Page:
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Home > Category Index for Science Quotations > Category Index S > Category: Skeptic

Skeptic Quotes (8 quotes)
Skeptics Quotes

Characteristically skeptical of the idea that living things would faithfully follow mathematical formulas, [Robert Harper] seized upon factors in corn which seemed to blend in the hybrid—rather than be represented by plus or minus signs, and put several seasons into throwing doubt upon the concept of immutable hypothetical units of inheritance concocted to account for selected results.
In 'Robert Almer Harper', National Academy Biographical Memoirs (1948), 25, 233-234.
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For a scientist must indeed be freely imaginative and yet skeptical, creative and yet a critic. There is a sense in which he must be free, but another in which his thought must be very preceisely regimented; there is poetry in science, but also a lot of bookkeeping.
The Strange Case of the Spotted Mice and Other Classic Essays on Science (1996), 63.
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It is scientists, not sceptics, who are most willing to consider explanations that conflict with their own. And far from quashing dissent, it is the scientists, not the sceptics, who do most to acknowledge gaps in their studies and point out the limitations of their data—which is where sceptics get much of the mud they fling at the scientists. By contrast, the [sceptics] are not trying to build a theory of anything. They have set the bar much lower, and are happy muddying the waters.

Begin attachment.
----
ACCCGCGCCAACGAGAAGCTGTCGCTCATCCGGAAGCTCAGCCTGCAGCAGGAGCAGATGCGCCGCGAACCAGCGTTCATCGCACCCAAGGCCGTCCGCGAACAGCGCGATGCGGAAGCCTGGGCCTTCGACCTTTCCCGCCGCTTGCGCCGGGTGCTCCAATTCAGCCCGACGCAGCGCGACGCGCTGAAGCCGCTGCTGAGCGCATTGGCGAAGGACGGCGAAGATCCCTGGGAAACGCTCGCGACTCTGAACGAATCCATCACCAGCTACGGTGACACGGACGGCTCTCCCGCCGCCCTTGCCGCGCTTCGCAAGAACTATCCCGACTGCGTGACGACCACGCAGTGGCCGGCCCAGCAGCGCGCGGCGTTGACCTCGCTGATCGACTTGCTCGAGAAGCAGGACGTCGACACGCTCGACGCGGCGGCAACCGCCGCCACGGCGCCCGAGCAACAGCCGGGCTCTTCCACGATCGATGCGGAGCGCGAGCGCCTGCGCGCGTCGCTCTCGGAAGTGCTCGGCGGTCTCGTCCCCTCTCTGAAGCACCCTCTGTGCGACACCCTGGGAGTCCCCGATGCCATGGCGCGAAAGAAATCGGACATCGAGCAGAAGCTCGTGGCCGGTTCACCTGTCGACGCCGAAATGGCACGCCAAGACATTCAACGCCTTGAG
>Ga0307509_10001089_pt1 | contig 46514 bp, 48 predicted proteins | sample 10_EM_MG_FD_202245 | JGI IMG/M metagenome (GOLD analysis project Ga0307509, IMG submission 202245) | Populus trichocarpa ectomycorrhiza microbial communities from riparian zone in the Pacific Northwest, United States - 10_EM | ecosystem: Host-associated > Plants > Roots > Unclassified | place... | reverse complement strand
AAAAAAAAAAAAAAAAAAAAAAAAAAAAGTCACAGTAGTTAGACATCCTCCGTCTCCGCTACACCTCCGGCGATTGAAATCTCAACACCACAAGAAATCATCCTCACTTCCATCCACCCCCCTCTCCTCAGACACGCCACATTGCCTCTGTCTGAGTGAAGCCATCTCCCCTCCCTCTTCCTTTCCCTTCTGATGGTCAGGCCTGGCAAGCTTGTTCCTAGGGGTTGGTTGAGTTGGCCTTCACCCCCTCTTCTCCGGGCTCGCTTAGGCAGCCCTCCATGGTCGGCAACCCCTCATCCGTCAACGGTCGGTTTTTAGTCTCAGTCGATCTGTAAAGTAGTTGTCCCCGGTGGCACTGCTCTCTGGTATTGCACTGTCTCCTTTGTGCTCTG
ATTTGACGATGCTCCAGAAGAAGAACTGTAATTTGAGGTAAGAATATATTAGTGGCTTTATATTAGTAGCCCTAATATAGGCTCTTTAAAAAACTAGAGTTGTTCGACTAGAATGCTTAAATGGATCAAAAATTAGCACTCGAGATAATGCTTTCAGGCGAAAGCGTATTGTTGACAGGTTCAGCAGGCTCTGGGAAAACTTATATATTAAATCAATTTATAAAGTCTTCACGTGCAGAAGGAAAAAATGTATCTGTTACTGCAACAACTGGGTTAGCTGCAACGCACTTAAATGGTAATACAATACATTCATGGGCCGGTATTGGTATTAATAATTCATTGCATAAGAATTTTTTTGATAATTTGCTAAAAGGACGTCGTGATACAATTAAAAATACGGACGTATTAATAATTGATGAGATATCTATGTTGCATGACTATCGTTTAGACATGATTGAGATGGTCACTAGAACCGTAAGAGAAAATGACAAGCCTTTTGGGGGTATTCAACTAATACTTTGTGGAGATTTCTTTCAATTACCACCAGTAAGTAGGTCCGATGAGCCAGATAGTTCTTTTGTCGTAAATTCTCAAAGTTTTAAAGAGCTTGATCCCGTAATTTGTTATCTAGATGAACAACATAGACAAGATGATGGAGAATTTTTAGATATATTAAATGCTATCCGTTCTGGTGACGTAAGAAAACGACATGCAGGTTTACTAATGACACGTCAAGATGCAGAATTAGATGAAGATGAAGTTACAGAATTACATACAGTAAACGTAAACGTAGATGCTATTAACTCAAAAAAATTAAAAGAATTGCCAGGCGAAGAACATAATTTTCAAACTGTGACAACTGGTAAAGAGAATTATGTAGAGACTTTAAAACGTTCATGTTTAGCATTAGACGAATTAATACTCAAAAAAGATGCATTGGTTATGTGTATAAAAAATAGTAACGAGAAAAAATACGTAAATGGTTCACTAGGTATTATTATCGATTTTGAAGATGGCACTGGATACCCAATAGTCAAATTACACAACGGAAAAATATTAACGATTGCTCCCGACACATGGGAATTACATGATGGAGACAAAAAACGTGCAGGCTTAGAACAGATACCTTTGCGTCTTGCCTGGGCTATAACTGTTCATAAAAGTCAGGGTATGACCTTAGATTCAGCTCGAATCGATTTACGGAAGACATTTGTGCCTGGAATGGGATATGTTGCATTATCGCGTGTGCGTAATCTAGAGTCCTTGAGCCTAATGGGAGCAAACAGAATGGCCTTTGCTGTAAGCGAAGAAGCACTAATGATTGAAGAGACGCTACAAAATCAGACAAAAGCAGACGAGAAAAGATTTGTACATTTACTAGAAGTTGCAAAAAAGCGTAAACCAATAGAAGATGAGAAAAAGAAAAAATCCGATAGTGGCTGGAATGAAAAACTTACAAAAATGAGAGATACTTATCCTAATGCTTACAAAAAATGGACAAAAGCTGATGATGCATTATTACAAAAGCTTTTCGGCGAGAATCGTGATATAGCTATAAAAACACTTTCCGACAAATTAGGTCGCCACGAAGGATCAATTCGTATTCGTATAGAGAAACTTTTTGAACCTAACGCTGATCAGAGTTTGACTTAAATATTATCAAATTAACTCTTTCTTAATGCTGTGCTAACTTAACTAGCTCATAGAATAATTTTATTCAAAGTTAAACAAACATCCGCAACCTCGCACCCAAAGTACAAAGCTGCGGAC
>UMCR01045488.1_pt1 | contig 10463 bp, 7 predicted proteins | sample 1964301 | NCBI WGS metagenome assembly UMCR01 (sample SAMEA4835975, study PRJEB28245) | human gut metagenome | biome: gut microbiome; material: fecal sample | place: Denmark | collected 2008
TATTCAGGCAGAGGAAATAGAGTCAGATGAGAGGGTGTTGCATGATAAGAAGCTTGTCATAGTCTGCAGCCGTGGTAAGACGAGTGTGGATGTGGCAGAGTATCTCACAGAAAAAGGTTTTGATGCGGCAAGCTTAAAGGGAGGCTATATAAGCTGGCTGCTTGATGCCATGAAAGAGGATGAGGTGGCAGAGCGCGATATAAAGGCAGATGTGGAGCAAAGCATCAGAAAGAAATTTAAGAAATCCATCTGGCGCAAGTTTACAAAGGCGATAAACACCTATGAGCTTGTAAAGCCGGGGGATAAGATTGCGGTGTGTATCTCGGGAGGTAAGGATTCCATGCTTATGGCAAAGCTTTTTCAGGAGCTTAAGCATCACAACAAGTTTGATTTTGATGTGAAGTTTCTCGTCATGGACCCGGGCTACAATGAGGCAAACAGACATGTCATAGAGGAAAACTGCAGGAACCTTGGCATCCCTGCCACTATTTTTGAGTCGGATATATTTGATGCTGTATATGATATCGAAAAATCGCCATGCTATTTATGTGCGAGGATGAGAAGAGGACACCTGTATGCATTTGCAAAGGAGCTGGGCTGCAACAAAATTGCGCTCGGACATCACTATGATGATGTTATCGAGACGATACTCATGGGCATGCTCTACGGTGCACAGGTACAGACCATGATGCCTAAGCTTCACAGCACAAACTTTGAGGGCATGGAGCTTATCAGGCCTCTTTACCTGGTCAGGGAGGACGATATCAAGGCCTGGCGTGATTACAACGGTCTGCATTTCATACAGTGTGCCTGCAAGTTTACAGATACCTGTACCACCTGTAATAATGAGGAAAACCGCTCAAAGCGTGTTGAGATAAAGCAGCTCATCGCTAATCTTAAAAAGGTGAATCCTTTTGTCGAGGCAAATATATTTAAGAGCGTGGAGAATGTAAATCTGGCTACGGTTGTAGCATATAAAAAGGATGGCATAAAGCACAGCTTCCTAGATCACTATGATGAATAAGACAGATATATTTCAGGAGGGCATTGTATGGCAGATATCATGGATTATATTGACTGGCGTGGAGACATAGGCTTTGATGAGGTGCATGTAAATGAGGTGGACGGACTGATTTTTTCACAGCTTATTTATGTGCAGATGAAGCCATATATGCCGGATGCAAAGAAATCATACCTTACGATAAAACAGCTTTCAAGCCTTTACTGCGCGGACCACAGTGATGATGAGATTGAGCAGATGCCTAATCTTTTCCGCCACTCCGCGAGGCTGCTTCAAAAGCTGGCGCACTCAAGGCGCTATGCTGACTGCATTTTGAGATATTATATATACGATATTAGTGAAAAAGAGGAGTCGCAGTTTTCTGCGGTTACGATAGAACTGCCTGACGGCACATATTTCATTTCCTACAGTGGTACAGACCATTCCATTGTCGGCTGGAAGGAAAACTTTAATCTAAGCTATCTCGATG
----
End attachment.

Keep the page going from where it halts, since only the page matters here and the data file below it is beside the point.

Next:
Editorial, Nature (28 Jul 2011), 475, 423-424.
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Many climate sceptics seem to review scientific data and studies not as scientists but as attorneys, magnifying doubts and treating incomplete explanations as falsehoods rather than signs of progress towards the truth.
Editorial, Nature (28 Jul 2011), 475, 423-424.
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My view, the skeptical one, holds that we may be as far away from an understanding of elementary particles as Newton's successors were from quantum mechanics. Like them, we have two tremendous tasks ahead of us. One is to study and explore the mathematics of the existing theories. The existing quantum field-theories may or may not be correct, but they certainly conceal mathematical depths which will take the genius of an Euler or a Hamilton to plumb. Our second task is to press on with the exploration of the wide range of physical phenomena of which the existing theories take no account. This means pressing on with experiments in the fashionable area of particle physics. Outstanding among the areas of physics which have been left out of recent theories of elementary particles are gravitation and cosmology
In Scientific American (Sep 1958). As cited in '50, 100 & 150 years ago', Scientific American (Sep 2008), 299, No. 3, 14.
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Scientists can only carry on with their work, addressing legitimate questions as they arise and challenging misinformation. … Scientists work to fill the gaps in human knowledge and to build a theory that can explain observations of the world. Climate sceptics revel in such gaps, sometimes long after they have been filled.